The spectrum of pulmonary edema: differentiation of cardiogenic, intermediate, and noncardiogenic forms of pulmonary edema

Am Rev Respir Dis. 1981 Dec;124(6):718-22. doi: 10.1164/arrd.1981.124.6.718.


Pulmonary edema fluid and serum samples were obtained from 20 patients with cardiac and noncardiac pulmonary edema, and total protein, albumin, and globulin concentrations were measured. The mean edema fluid to serum protein ratio in patients with pure cardiogenic pulmonary edema was 0.37 +/- 0.09. In contrast, the patients with pure noncardiogenic pulmonary edema had protein ratios of 0.84 +/- 0.12 (p less than 0.001). Another group of patients with both cardiac and noncardiac causes for edema demonstrated edema fluid to serum protein ratios that were significantly higher than those found in the cardiogenic patients and lower than the protein ratios in the noncardiogenic patients (0.60 +/- 0.07) (p less than 0.01) A cardiac or noncardiac causes of pulmonary edema could be determined in all patients, using edema fluid to serum total protein ratios in conjunction with globulin ratios. Cardiogenic and noncardiogenic pulmonary edema represent the extremes in the spectrum of pulmonary edema. A combination of increased permeability and hydrostatic pressure may account for an intermediate form of pulmonary edema.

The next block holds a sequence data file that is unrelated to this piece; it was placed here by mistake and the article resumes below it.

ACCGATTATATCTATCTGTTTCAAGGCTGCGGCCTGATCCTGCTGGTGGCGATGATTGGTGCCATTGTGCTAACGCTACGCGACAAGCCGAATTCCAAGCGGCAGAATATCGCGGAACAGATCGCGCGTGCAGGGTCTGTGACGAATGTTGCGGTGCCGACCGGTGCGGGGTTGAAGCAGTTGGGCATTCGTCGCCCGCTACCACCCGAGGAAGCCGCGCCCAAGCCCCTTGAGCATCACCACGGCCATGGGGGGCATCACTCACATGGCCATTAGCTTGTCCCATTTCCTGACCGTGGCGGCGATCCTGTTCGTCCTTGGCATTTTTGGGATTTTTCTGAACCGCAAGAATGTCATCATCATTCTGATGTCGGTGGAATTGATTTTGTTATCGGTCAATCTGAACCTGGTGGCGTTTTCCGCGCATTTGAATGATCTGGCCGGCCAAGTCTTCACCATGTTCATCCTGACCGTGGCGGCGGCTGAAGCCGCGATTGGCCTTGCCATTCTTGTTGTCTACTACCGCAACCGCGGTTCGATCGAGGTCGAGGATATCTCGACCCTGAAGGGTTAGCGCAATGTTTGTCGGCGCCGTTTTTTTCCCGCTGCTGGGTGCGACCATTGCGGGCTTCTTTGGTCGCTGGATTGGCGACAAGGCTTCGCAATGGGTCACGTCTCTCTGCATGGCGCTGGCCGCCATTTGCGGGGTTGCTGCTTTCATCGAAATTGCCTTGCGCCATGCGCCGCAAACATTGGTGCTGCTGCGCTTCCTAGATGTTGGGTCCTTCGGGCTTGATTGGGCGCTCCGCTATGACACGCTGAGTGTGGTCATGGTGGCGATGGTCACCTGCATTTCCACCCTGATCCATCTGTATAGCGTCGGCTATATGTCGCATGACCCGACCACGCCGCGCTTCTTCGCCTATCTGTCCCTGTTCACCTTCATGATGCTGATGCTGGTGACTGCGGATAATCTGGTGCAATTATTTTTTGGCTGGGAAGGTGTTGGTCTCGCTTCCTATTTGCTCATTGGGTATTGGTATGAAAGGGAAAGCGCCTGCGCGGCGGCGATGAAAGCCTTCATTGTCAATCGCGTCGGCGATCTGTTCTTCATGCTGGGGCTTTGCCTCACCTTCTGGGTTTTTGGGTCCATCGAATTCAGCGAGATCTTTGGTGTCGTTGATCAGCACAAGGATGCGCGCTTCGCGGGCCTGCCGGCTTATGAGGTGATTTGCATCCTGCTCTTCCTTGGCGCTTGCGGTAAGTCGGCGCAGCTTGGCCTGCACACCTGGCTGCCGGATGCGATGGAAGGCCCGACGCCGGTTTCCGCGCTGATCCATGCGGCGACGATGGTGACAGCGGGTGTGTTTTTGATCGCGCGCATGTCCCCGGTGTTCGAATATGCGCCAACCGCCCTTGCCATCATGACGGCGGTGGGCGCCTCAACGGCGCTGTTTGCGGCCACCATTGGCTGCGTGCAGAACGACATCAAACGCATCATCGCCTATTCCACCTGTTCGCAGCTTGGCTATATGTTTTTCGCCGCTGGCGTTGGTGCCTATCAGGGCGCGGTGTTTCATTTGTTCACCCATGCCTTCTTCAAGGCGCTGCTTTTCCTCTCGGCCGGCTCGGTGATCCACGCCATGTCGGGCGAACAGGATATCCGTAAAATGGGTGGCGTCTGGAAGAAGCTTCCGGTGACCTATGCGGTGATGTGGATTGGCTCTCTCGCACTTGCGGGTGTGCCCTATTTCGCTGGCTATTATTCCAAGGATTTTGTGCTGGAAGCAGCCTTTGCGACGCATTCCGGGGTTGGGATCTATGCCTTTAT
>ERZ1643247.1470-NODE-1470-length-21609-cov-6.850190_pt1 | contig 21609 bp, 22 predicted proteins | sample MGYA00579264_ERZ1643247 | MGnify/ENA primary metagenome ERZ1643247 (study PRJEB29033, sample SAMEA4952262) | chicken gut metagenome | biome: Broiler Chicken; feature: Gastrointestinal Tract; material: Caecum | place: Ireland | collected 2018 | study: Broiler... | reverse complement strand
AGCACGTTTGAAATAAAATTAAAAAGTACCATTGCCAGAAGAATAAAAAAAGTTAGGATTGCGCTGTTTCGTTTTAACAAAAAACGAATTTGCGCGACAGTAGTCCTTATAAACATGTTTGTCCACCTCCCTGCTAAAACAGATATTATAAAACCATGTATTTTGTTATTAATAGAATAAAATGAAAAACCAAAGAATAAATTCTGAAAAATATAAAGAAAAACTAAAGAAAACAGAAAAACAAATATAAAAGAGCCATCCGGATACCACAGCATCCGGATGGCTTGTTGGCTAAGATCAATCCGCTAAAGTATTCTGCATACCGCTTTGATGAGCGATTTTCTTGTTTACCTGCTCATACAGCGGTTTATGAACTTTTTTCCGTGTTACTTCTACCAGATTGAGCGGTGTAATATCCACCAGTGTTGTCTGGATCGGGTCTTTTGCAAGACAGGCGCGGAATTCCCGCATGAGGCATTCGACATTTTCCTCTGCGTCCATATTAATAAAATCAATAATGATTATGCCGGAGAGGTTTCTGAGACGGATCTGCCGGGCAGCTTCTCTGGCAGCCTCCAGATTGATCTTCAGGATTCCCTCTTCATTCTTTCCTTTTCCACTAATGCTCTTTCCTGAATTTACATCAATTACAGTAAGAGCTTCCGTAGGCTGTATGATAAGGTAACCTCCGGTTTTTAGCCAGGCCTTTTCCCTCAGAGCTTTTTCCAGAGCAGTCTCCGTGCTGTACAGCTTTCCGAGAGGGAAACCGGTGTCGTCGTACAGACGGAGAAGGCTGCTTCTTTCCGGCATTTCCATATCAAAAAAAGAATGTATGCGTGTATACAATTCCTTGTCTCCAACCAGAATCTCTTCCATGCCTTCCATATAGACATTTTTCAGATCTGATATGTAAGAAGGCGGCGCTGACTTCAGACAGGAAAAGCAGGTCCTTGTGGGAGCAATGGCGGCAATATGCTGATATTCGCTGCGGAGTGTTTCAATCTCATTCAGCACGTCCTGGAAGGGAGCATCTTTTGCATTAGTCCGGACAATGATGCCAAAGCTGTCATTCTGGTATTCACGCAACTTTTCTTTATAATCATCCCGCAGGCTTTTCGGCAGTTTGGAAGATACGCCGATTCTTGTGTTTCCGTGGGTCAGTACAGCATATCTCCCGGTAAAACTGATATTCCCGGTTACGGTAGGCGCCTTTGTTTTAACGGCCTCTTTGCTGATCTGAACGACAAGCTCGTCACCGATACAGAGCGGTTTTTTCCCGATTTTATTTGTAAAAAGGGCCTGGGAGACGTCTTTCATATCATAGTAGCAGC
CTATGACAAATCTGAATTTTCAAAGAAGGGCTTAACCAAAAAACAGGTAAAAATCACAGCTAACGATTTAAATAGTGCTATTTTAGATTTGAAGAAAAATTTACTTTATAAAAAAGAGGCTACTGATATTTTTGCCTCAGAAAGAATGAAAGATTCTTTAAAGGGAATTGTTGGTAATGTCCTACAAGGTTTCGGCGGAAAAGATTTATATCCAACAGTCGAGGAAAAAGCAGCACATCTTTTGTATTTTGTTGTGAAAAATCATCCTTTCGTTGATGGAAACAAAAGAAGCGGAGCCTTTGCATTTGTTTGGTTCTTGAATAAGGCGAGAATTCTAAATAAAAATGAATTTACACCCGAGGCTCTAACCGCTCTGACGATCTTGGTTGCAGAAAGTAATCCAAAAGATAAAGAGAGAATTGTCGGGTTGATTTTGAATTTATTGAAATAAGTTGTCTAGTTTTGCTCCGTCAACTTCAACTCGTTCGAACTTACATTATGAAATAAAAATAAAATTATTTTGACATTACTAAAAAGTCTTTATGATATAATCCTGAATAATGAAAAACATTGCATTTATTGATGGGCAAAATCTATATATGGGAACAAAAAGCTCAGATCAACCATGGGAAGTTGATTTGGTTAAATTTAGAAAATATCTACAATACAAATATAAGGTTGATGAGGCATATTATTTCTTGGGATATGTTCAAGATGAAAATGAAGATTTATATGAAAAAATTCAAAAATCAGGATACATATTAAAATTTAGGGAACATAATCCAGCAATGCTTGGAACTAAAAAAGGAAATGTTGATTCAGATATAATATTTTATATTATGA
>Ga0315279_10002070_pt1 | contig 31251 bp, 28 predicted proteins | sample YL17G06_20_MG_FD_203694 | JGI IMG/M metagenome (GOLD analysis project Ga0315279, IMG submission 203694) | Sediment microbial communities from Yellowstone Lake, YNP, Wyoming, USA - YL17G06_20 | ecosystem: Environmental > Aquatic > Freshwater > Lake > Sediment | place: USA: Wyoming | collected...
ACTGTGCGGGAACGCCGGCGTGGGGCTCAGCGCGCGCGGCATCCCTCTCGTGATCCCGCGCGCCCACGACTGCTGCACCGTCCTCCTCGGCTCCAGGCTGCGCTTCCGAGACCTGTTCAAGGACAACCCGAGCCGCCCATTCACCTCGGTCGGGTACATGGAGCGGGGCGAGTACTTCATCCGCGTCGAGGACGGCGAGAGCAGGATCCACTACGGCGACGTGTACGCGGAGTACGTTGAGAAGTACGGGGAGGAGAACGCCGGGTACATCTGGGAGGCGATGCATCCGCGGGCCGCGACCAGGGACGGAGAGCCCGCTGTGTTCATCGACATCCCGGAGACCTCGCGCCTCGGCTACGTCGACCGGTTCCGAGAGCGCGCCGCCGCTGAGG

MeSH terms

  • Adult
  • Aged
  • Blood Proteins / analysis
  • Body Fluids / analysis
  • Edema, Cardiac / diagnosis*
  • Female
  • Heart Failure / diagnosis*
  • Humans
  • Male
  • Middle Aged
  • Pulmonary Edema / diagnosis*
  • Pulmonary Edema / etiology


  • Blood Proteins